5 Things Legal Teams Can Do To Foster a More Collaborative Work Environment (an Interview with Monica Zent, founder of Foxwordy & ZentLaw)
*Today's blog is from a recent interview I conducted with Monica Zent, an experienced entrepreneur, investor, businesswoman, and trusted legal advisor to the world’s largest brands. Her most recent venture is as Founder & CEO of Foxwordy, the private collaboration network for lawyers. She is also the Founder of ZentLaw, one of the leading alternative law firms on the West Coast.
Mike Hamilton: In almost every business profession, collaboration plays a tremendous role in accomplishing tasks and creating the best possible outcome. Based on my experience, it seems like collaboration isn't a strong suit for legal teams, especially now that they must work with IT professionals on e-discovery matters. Have you been seeing the same? If so, why do you think this is the case?
Monica Zent: Lawyers are naturally great collaborators. In my over 20 years in the law, I consistently found collaboration to be essential to good lawyering. However, most lawyers have historically relied on random face-to-face interactions, phone calls or emails to collaborate. This observation led me to recognize that there was a need for a solution that would make collaboration easy, efficient and tech-driven, and that was the genesis of launching Foxwordy. Foxwordy brings social cloud collaboration to the entire legal market, allowing lawyers to collaborate with colleagues within and outside of their organizations.
MH: What is the biggest collaboration mistake that you see legal teams make?
MZ: The biggest collaboration mistake I see legal teams making is thinking they are collaborating when in actuality they are not. Collaboration is not just adding another person to an email thread, or referring a client to a law firm partner to provide an additional service. It’s really about engaging with colleagues to get work done more effectively and efficiently to enhance your knowledge and increase productivity.
MH: Change, especially in the legal field, is hard. For example, e-discovery takes place in almost every case, but still judges think attorneys generally are not e-discovery competent. How do you get legal teams to change their habits and the way they work to work more collaboratively? Who needs to be the driver of that change?
MZ: I wouldn’t say it’s about changing lawyers’ habits. Rather, it is about giving them tools to facilitate their natural inclinations towards collaboration, and make it easy for them to engage in effective, efficient collaboration. We are leading that effort with Foxwordy’s collaboration platform. People in the industry are recognizing that technology is a great facilitator for what they are trying to accomplish in terms of collaboration and its role in achieving overall business objectives. Change in the legal industry is facilitated by increasing lawyers’ competence with technology. As an e-discovery provider, you can provide opportunities for lawyers to acquire this knowledge.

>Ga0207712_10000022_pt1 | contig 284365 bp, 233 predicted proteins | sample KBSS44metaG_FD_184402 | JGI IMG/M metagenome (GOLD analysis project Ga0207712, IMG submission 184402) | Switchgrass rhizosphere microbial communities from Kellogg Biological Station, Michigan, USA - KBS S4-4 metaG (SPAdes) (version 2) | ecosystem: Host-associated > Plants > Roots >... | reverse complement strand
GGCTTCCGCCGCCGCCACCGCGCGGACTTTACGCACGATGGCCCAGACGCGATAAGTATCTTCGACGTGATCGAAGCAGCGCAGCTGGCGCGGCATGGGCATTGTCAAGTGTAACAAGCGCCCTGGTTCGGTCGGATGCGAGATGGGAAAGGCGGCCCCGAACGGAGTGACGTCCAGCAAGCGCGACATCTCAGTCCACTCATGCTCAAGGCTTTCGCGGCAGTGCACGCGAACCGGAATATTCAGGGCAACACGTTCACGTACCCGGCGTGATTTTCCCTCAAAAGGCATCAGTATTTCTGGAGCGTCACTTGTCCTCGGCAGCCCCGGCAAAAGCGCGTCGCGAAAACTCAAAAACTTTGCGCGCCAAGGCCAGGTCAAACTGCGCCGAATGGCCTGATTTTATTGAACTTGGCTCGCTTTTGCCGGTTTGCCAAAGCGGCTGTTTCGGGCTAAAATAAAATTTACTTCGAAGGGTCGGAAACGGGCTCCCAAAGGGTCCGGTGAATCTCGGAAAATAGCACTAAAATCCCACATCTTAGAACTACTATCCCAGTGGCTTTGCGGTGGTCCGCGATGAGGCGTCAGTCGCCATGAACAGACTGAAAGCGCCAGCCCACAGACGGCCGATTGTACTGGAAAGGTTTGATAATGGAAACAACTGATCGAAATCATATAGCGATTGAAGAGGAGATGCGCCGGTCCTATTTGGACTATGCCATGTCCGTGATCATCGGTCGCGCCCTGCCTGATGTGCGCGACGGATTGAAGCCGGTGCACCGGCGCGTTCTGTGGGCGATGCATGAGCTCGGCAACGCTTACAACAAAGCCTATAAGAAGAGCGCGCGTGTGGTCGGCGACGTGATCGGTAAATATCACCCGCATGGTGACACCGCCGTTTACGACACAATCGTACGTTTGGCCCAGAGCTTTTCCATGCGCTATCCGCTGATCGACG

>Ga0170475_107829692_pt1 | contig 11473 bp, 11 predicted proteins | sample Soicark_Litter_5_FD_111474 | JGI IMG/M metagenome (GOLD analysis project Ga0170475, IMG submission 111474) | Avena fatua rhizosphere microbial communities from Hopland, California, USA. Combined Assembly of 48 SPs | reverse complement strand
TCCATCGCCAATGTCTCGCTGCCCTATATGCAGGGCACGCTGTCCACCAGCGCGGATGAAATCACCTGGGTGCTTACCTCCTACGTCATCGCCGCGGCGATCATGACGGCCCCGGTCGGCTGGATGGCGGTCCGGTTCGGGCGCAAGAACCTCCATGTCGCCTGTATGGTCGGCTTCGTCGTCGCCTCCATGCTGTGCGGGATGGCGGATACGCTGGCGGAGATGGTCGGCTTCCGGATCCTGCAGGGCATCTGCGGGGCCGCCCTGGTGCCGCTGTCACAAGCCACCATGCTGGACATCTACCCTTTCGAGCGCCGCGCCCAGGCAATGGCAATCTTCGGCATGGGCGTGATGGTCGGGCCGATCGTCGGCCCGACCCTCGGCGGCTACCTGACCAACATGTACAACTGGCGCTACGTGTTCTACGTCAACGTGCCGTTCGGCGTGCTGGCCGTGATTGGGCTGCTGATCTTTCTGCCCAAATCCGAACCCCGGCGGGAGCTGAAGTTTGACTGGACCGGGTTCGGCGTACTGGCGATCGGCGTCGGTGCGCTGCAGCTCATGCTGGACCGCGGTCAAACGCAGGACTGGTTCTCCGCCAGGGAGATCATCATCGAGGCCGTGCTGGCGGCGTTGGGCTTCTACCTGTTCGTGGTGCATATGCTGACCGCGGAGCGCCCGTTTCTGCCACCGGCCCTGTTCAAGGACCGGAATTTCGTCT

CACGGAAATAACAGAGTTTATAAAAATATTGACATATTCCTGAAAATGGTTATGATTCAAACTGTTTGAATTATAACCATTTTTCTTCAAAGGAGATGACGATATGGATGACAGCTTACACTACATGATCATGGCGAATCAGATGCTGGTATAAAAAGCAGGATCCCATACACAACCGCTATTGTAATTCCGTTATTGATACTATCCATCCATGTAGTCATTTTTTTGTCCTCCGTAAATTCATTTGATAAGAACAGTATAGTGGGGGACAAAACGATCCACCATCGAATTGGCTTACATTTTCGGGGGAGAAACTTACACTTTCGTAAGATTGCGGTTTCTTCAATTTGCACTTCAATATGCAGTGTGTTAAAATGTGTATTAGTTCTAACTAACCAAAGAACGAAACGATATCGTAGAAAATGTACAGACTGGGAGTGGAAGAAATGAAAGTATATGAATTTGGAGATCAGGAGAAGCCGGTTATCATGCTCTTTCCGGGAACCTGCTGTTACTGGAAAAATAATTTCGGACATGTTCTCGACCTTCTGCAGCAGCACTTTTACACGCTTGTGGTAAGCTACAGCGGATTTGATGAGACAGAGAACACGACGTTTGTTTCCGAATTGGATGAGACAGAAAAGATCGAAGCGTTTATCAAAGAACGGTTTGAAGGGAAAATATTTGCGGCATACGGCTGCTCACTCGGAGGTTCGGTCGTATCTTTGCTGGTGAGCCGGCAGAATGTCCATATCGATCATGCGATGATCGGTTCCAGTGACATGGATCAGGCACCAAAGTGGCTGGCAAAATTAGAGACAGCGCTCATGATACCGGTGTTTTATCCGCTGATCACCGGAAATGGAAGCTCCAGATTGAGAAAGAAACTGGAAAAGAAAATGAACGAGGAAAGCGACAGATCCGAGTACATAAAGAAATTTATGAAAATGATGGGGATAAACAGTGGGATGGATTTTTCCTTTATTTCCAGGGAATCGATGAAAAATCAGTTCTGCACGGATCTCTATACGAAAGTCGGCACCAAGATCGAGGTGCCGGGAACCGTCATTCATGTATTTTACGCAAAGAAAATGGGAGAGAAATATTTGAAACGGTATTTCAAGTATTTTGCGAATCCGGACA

MH: How have you helped legal teams increase collaboration within their own departments and also with other business units (i.e. IT, HR) and external entities (i.e. law firms, legal service providers)?
MZ: That’s why I created Foxwordy, which provides a secure cloud-based collaboration solution that allows lawyers to collaborate with colleagues within and outside of their organizations. Increasing collaboration among lawyers and others in their organization requires a combination of people, process and technology.
MH: What are some of the biggest benefits you've seen legal teams incur by leveraging collaboration more effectively?
MZ: There are many tangible benefits derived from collaboration, including saving time, increasing employee morale, building stronger relationships with colleagues and conserving budgets and resources. Engaging in knowledge-sharing increases one’s own scope of knowledge. There’s greater engagement with colleagues, and overall a greater sense of satisfaction.
MH: For legal teams who want to be more efficient, reduce legal costs and create innovative legal solutions, what 5 things do legal teams need to start doing right now to foster a more collaborative work environment?
MZ: It’s about people, process and technology.
- Ensure you have a culture of collaboration, including implementing mentoring programs, creating cross-functional teams so people in relevant practice areas are actually talking to one another.
- Build the process necessary for your team to collaborate effectively. Ensure that you communicate these new processes to your team.
- Technology is a great facilitator. Implement Foxwordy and other great legal technology solutions to ensure you are taking advantage of the technology that is out there.
- Evaluate your team to ensure you have the right people who are collaborative in nature.
- Review any data and metrics to ensure there is measurement around your collaboration efforts and your use of technology to facilitate those efforts.